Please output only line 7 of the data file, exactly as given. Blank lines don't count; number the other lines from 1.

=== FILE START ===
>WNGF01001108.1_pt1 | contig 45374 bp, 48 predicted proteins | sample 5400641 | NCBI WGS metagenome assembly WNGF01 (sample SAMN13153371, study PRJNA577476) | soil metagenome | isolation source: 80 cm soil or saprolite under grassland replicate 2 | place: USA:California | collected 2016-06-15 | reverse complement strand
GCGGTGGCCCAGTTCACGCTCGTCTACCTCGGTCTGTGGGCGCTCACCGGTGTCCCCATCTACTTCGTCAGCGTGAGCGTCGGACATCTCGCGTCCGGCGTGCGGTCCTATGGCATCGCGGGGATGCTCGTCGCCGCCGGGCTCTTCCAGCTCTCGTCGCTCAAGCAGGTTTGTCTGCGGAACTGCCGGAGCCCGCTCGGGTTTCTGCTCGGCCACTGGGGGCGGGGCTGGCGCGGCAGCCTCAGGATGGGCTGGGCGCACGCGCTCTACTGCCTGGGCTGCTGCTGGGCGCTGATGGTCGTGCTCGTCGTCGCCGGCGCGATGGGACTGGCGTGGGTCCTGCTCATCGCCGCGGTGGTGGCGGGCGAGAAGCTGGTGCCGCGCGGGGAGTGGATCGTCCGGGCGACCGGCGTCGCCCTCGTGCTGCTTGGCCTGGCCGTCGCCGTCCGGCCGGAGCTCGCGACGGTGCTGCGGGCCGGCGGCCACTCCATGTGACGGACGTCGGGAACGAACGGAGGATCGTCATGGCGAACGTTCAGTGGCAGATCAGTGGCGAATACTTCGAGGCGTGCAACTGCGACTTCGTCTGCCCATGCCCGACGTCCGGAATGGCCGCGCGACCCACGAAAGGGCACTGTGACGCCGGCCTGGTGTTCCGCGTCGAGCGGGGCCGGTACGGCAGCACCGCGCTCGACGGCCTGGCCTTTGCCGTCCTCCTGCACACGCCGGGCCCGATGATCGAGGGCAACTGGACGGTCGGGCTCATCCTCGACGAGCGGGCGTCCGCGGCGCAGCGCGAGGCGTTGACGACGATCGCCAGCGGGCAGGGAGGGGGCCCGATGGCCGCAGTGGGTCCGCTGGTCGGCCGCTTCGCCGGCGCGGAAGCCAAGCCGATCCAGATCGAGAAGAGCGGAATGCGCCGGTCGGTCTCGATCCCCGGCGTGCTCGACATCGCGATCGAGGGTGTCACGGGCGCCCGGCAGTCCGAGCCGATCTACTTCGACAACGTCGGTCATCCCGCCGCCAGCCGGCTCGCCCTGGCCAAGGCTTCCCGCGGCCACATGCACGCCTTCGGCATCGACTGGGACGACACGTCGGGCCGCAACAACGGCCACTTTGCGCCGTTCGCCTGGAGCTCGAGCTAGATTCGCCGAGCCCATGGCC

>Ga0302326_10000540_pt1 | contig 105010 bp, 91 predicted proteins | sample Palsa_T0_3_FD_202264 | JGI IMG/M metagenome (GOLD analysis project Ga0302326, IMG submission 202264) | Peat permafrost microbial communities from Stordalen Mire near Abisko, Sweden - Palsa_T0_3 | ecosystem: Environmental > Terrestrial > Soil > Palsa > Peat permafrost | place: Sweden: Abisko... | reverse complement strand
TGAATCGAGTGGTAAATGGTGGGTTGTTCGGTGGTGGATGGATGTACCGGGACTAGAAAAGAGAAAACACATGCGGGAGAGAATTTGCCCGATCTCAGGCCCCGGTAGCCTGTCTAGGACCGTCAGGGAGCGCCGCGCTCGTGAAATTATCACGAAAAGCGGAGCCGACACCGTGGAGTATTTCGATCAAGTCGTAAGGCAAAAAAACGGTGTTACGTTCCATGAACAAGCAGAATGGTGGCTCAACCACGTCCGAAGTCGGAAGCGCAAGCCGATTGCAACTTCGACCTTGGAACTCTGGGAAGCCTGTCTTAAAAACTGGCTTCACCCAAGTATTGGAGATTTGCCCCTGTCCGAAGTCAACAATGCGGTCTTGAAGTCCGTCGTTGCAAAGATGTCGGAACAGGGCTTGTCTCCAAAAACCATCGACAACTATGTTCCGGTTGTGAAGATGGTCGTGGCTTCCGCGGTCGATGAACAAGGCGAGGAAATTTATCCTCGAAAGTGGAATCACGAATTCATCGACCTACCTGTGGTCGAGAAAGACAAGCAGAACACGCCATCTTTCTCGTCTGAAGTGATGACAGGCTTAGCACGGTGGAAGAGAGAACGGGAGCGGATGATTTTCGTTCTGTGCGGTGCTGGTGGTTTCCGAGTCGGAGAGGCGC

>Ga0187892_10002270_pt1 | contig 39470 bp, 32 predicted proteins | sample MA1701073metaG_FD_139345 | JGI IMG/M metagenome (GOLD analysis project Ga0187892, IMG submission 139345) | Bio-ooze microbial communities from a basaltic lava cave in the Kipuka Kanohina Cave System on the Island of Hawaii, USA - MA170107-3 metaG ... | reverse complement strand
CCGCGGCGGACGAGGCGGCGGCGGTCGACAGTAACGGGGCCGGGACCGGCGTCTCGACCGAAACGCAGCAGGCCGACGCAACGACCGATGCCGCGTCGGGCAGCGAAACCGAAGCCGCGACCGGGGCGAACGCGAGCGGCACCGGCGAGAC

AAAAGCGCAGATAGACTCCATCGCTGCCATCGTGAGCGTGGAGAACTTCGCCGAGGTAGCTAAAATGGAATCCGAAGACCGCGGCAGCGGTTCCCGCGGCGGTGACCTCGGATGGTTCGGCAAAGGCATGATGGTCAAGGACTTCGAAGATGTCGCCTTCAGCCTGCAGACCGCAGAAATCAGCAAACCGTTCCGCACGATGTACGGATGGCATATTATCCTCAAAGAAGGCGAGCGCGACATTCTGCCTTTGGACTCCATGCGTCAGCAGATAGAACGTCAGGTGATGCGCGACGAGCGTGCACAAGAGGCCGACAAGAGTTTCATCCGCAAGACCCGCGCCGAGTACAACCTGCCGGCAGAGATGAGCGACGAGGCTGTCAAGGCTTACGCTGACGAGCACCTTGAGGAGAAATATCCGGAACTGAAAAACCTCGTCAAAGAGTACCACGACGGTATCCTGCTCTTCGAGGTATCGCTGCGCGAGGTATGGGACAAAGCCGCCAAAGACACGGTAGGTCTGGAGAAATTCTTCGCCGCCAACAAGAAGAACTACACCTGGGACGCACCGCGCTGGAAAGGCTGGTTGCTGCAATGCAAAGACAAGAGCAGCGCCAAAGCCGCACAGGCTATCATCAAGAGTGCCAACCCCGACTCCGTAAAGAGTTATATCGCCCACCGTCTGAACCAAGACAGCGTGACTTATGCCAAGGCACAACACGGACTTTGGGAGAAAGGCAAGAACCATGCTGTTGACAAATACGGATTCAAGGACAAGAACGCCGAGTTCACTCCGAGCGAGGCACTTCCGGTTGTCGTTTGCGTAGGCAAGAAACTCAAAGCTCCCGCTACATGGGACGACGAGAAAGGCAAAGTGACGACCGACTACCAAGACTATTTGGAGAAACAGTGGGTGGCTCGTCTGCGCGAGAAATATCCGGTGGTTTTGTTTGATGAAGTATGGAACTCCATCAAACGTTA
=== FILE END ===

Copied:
AAAAGCGCAGATAGACTCCATCGCTGCCATCGTGAGCGTGGAGAACTTCGCCGAGGTAGCTAAAATGGAATCCGAAGACCGCGGCAGCGGTTCCCGCGGCGGTGACCTCGGATGGTTCGGCAAAGGCATGATGGTCAAGGACTTCGAAGATGTCGCCTTCAGCCTGCAGACCGCAGAAATCAGCAAACCGTTCCGCACGATGTACGGATGGCATATTATCCTCAAAGAAGGCGAGCGCGACATTCTGCCTTTGGACTCCATGCGTCAGCAGATAGAACGTCAGGTGATGCGCGACGAGCGTGCACAAGAGGCCGACAAGAGTTTCATCCGCAAGACCCGCGCCGAGTACAACCTGCCGGCAGAGATGAGCGACGAGGCTGTCAAGGCTTACGCTGACGAGCACCTTGAGGAGAAATATCCGGAACTGAAAAACCTCGTCAAAGAGTACCACGACGGTATCCTGCTCTTCGAGGTATCGCTGCGCGAGGTATGGGACAAAGCCGCCAAAGACACGGTAGGTCTGGAGAAATTCTTCGCCGCCAACAAGAAGAACTACACCTGGGACGCACCGCGCTGGAAAGGCTGGTTGCTGCAATGCAAAGACAAGAGCAGCGCCAAAGCCGCACAGGCTATCATCAAGAGTGCCAACCCCGACTCCGTAAAGAGTTATATCGCCCACCGTCTGAACCAAGACAGCGTGACTTATGCCAAGGCACAACACGGACTTTGGGAGAAAGGCAAGAACCATGCTGTTGACAAATACGGATTCAAGGACAAGAACGCCGAGTTCACTCCGAGCGAGGCACTTCCGGTTGTCGTTTGCGTAGGCAAGAAACTCAAAGCTCCCGCTACATGGGACGACGAGAAAGGCAAAGTGACGACCGACTACCAAGACTATTTGGAGAAACAGTGGGTGGCTCGTCTGCGCGAGAAATATCCGGTGGTTTTGTTTGATGAAGTATGGAACTCCATCAAACGTTA